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Muireann Duffy

A Teenager’s Guide to Life

By Muireann Duffy, Scoil Mhuire, Ennistymon.

Highly commended, senior Clare Champion Short Story Competition

EVERYONE  says that being a teenager is the best time in your life. That’s easy for them to say when you’re going on ancient and decide to look back on your teen years through rose-coloured glasses.
Seriously, anyone who says it’s the best part of life has huge gaps in their memory, so if they complain about how easy you have it being 16, do the decent thing and ignore them. Don’t storm off in a huff and slam every door on the way to your room, that’s way too much effort. I suggest you simply tune out and when you think they’re done, say ‘I know’ as smugly as you possibly can, leaving them annoyed and you truly satisfied.
One of the hardest parts of being a teenager is that it’s a constant juggling act. Organisation isn’t usually the main focus, unless you’re just a little bit OCD like myself. But since teenagers already have the reputation of being slobs, don’t let the side down by arranging your books in your locker in terms of size and subject, not cool. There’s nothing wrong with your locker door not closing and spilling books and hundreds of utterly pointless hand-outs onto the floor.
As for your room, forget the wardrobe. Who needs one? The ground is the perfect place to keep your clothes and allows you to see them all at once and NEVER make your bed. A messy, unmade bed can look just as nice as a perfectly made one because, remember, beauty is in the eye of the beholder.
Your school-days are the best days of your life… fat chance! School is somewhere you’re made go to and work yourself to death, just like a jail, except those bright orange jumpsuits look appealing when compared to our school uniforms. Don’t worry about teachers – they’re programmed to hate you. It’s better to be on their good side but so easy to get on their bad side. They’re supposedly human so I guess you should give them a little credit but, really, they should feel lucky that they get to be in the presence of such amazing teenagers that are you and your friends.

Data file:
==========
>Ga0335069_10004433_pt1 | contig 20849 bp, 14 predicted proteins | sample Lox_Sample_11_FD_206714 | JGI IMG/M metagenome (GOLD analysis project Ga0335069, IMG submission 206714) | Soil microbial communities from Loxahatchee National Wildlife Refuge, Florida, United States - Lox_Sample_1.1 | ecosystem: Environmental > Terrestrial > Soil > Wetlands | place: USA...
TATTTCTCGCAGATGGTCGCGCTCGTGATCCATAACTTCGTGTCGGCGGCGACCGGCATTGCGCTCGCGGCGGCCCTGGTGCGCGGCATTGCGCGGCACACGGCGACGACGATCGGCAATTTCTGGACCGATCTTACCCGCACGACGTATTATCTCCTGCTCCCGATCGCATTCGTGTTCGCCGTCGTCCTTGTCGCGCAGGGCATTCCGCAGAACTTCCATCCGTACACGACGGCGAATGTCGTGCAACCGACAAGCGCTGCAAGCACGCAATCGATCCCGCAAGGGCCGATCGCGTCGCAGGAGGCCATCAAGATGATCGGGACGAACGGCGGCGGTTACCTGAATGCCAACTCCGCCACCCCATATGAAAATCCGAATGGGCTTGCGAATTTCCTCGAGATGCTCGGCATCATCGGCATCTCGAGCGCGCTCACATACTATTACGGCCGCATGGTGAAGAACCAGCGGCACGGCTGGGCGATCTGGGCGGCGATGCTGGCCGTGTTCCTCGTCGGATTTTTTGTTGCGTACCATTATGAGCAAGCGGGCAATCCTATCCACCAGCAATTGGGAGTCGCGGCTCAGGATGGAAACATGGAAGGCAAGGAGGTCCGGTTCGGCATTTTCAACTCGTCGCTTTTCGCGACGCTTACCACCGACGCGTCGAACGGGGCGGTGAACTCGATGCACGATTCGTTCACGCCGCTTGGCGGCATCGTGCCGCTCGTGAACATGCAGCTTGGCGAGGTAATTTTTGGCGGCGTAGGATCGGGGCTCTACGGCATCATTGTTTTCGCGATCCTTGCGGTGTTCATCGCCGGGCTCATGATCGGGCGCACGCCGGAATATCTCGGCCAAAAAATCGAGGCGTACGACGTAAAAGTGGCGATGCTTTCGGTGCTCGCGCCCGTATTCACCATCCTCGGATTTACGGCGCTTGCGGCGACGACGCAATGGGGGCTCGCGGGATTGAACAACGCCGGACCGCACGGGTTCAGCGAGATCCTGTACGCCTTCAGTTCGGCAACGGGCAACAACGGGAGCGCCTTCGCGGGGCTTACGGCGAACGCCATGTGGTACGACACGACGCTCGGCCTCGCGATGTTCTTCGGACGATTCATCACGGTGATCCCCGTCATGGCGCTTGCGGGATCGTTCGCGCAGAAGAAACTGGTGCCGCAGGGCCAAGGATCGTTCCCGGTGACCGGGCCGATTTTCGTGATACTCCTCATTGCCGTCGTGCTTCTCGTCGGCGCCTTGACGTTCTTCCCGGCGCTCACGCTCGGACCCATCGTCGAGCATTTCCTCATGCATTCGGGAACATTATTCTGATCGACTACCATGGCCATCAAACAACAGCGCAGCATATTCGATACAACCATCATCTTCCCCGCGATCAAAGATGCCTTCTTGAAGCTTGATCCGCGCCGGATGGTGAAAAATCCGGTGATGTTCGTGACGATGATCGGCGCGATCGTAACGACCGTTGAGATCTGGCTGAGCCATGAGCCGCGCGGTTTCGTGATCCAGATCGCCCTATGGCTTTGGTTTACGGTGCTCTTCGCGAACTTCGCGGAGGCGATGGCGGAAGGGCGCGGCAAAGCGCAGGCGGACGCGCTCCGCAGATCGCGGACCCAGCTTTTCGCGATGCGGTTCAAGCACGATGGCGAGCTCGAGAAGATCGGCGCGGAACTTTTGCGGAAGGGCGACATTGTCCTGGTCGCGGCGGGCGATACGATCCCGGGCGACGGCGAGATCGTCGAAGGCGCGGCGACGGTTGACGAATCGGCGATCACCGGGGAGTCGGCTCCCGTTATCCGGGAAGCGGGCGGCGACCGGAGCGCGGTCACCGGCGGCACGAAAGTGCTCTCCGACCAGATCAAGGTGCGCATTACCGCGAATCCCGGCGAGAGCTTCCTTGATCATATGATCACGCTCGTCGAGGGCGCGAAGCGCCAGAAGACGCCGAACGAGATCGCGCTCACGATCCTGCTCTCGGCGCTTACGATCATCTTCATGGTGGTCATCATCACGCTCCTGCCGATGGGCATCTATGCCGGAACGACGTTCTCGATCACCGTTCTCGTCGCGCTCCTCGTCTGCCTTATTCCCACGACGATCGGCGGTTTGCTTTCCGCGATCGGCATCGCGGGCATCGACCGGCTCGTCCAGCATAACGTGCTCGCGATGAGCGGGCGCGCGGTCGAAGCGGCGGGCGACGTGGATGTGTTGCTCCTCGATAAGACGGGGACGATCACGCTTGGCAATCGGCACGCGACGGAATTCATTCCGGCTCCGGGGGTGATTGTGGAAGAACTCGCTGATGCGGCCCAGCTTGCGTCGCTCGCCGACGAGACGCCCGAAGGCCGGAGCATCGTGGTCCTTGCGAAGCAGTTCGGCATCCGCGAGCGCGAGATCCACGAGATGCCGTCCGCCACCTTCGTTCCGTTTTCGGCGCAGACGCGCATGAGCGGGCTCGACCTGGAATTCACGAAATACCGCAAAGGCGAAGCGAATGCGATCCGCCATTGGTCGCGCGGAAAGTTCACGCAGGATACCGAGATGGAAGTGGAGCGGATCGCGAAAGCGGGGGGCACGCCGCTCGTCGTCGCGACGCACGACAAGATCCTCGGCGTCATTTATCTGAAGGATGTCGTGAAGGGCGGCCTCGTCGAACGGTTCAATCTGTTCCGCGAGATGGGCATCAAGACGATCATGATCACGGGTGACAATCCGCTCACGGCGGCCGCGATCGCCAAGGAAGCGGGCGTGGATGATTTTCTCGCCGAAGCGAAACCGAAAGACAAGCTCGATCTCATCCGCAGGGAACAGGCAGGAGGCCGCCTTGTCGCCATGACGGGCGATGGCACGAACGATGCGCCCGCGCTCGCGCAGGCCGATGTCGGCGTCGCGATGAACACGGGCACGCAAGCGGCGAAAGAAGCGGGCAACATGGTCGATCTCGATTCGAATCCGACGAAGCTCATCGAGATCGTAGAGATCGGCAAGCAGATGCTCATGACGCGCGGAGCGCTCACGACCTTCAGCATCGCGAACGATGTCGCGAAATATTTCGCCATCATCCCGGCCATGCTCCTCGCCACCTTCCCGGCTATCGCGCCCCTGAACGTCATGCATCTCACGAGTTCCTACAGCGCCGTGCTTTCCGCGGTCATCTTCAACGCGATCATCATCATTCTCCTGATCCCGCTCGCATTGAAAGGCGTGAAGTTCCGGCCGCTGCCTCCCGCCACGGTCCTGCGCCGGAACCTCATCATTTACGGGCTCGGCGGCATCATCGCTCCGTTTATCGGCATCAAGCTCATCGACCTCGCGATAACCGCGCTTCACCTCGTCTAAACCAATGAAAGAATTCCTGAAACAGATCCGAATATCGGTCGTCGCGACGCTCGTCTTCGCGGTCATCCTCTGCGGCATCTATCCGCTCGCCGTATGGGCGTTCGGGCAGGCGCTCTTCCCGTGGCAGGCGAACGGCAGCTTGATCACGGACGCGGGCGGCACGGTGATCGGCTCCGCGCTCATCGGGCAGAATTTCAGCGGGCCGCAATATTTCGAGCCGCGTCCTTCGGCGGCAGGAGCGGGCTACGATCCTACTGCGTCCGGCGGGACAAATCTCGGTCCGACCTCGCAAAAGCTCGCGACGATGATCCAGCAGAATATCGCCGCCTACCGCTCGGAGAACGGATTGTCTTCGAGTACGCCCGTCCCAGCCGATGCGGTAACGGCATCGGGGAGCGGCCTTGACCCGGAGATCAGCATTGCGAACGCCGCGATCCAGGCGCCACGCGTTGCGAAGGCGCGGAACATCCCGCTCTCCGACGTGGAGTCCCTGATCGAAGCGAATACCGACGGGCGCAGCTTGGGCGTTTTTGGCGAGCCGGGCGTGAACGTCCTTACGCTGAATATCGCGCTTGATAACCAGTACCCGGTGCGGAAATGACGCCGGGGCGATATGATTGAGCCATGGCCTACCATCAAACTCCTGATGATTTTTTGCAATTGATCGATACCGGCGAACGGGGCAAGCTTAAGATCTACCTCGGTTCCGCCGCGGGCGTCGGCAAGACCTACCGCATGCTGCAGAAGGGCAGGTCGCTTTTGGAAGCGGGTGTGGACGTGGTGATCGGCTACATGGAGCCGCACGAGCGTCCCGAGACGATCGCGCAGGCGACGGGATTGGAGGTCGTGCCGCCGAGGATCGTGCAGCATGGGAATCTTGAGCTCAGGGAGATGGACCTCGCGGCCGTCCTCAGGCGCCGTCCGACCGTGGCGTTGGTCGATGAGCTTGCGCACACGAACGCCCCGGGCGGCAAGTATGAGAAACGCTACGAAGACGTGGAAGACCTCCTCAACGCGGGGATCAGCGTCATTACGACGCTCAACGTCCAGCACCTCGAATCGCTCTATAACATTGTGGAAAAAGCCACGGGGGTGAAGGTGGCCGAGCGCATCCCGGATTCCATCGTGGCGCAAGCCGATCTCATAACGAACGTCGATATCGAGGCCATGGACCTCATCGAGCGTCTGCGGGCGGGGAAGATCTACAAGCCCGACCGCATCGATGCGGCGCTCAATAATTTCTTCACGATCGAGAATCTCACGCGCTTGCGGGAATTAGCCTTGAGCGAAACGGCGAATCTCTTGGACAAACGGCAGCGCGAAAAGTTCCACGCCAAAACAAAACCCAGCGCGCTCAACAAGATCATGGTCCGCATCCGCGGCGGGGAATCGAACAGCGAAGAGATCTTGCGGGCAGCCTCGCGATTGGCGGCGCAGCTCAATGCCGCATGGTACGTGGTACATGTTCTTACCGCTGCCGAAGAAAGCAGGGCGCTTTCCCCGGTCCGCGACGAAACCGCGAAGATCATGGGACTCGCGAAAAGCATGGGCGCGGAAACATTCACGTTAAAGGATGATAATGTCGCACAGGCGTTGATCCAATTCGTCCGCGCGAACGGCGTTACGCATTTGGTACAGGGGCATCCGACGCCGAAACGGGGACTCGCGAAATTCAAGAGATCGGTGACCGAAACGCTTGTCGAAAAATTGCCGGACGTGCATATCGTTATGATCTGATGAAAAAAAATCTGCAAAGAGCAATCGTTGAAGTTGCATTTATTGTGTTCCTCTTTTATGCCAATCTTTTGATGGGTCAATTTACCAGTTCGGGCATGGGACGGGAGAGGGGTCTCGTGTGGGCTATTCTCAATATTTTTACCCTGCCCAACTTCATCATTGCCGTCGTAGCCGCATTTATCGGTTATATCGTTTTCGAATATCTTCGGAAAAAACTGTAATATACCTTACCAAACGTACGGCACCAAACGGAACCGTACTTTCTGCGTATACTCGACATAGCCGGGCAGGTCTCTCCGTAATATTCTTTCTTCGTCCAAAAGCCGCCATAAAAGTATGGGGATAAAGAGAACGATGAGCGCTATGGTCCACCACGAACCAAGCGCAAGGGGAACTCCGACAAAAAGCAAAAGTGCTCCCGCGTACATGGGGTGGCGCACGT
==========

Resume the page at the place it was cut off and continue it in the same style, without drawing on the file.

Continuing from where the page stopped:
Homework? Don’t do it! In my years of secondary school, I have devised an ingenious way of not getting in trouble when your homework isn’t done.
Step 1: For the first question, stay low and avoid eye-contact with the teacher.
Step 2: Look at the next question, find the answer and put your copy above it.
Step 3: Wave your hand in the air showing you’re desperate to answer the question.
Step 4: Read the answer straight from the book and bask in the glory of the teacher now thinking you have your homework done.
This little tip will get you through school.
When you’re a teenager, your friends are your life but enemies come just as easy as the friends do. Whether it’s jealousy or clashing personalities, ultimately they will try to make your life hell and, the sad thing is, you’ll do the same to them. They will bring out the worst in you and the only way to get over it is to be the bigger person. Laugh at their jokes, say hello when you see them, smile when they’re mean to you and turn the other cheek. It’s like what they say about being a lady – if you have to say you are, you aren’t. If you want people to think you’re actually an alright person, don’t say it, prove it. Turning the other cheek can hurt just as much as a slap on the cheek if you do it right.
People assume you’re going to be moody when you’re a teenager so why surprise them? Give them what they expect! Stomp around the place like the world is against you, which it probably is. Act like every little thing from days in town with your friends to nights out are the end of the world, making the argument that you will become a social outcast if you don’t attend. Also. the way you carry yourself says a lot. Whatever you do, never sit up straight. It implies to the teacher that you are paying attention and are willing to learn. Do your level best to sprawl yourself across your table. If anything, it tells the teacher that you’re tired and need a break, making them go easy on you. Forgetting your books for class is a must. Some of the best conversations with your friends happen when you have to share a book with them.
It’s easy to write about all the bad things, but even I have to admit that it’s not all bad. You’ll make friends you’ll go on adventures with, even when you’re old and grey and going about the place on mobility scooters. You’ll meet people, boys and girls, that will drive you up the wall but, like the Kelly Clarkson song ‘What doesn’t kill you makes you stronger.’ Have the bant and the LOLs, because you’ll never be this young again and this is the oldest you’ve been so far. Be nice to your parents. Besides just being your parents, they will also serve as a long-term source of finance because, really, no matter how old you get, you’ll always be the adorable child they’d give anything for, just so long as you promise to put them in a nice nursing home.
As for brothers and sisters, be nice to them too because friends, money and all things like that are great but, when it comes down to it, your family is all you have. Take everything as it comes and don’t let anyone see you sweat or worry. Take care of yourself. Your health is your wealth, and only do what makes you happy.

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